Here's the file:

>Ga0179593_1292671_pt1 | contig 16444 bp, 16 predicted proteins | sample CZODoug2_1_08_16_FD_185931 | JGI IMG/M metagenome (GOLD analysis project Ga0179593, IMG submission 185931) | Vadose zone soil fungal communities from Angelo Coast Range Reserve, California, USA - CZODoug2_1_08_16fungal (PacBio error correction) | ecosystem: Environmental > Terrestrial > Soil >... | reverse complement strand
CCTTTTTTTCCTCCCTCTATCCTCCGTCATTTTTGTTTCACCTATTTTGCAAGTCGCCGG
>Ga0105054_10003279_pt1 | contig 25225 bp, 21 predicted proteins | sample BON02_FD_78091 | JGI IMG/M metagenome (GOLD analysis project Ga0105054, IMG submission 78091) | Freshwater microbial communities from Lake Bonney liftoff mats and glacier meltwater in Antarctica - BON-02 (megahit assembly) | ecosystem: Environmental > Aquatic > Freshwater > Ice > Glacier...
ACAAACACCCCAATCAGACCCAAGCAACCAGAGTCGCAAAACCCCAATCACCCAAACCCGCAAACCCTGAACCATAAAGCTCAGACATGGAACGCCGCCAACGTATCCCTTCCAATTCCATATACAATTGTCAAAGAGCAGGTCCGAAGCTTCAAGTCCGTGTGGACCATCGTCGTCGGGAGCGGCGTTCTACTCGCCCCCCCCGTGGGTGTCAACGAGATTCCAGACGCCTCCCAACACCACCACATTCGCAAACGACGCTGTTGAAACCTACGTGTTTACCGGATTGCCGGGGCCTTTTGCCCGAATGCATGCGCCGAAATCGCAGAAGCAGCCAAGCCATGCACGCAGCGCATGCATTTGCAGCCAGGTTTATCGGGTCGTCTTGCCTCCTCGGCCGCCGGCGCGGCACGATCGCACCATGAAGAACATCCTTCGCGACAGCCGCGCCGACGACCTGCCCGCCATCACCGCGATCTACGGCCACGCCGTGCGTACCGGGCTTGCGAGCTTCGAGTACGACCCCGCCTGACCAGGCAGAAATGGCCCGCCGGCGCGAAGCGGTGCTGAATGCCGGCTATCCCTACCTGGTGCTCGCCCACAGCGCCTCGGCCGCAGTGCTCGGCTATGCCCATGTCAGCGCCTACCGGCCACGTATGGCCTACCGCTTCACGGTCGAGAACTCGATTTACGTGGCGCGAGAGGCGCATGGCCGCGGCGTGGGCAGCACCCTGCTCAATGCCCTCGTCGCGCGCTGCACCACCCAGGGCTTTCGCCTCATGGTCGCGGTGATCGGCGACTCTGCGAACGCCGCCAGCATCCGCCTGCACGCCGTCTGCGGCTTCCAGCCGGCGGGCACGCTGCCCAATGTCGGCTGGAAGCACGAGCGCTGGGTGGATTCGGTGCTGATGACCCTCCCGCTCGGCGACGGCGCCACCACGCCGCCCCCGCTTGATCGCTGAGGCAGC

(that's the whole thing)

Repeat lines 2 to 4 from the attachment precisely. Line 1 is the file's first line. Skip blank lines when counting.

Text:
CCTTTTTTTCCTCCCTCTATCCTCCGTCATTTTTGTTTCACCTATTTTGCAAGTCGCCGG
>Ga0105054_10003279_pt1 | contig 25225 bp, 21 predicted proteins | sample BON02_FD_78091 | JGI IMG/M metagenome (GOLD analysis project Ga0105054, IMG submission 78091) | Freshwater microbial communities from Lake Bonney liftoff mats and glacier meltwater in Antarctica - BON-02 (megahit assembly) | ecosystem: Environmental > Aquatic > Freshwater > Ice > Glacier...
ACAAACACCCCAATCAGACCCAAGCAACCAGAGTCGCAAAACCCCAATCACCCAAACCCGCAAACCCTGAACCATAAAGCTCAGACATGGAACGCCGCCAACGTATCCCTTCCAATTCCATATACAATTGTCAAAGAGCAGGTCCGAAGCTTCAAGTCCGTGTGGACCATCGTCGTCGGGAGCGGCGTTCTACTCGCCCCCCCCGTGGGTGTCAACGAGATTCCAGACGCCTCCCAACACCACCACATTCGCAAACGACGCTGTTGAAACCTACGTGTTTACCGGATTGCCGGGGCCTTTTGCCCGAATGCATGCGCCGAAATCGCAGAAGCAGCCAAGCCATGCACGCAGCGCATGCATTTGCAGCCAGGTTTATCGGGTCGTCTTGCCTCCTCGGCCGCCGGCGCGGCACGATCGCACCATGAAGAACATCCTTCGCGACAGCCGCGCCGACGACCTGCCCGCCATCACCGCGATCTACGGCCACGCCGTGCGTACCGGGCTTGCGAGCTTCGAGTACGACCCCGCCTGACCAGGCAGAAATGGCCCGCCGGCGCGAAGCGGTGCTGAATGCCGGCTATCCCTACCTGGTGCTCGCCCACAGCGCCTCGGCCGCAGTGCTCGGCTATGCCCATGTCAGCGCCTACCGGCCACGTATGGCCTACCGCTTCACGGTCGAGAACTCGATTTACGTGGCGCGAGAGGCGCATGGCCGCGGCGTGGGCAGCACCCTGCTCAATGCCCTCGTCGCGCGCTGCACCACCCAGGGCTTTCGCCTCATGGTCGCGGTGATCGGCGACTCTGCGAACGCCGCCAGCATCCGCCTGCACGCCGTCTGCGGCTTCCAGCCGGCGGGCACGCTGCCCAATGTCGGCTGGAAGCACGAGCGCTGGGTGGATTCGGTGCTGATGACCCTCCCGCTCGGCGACGGCGCCACCACGCCGCCCCCGCTTGATCGCTGAGGCAGC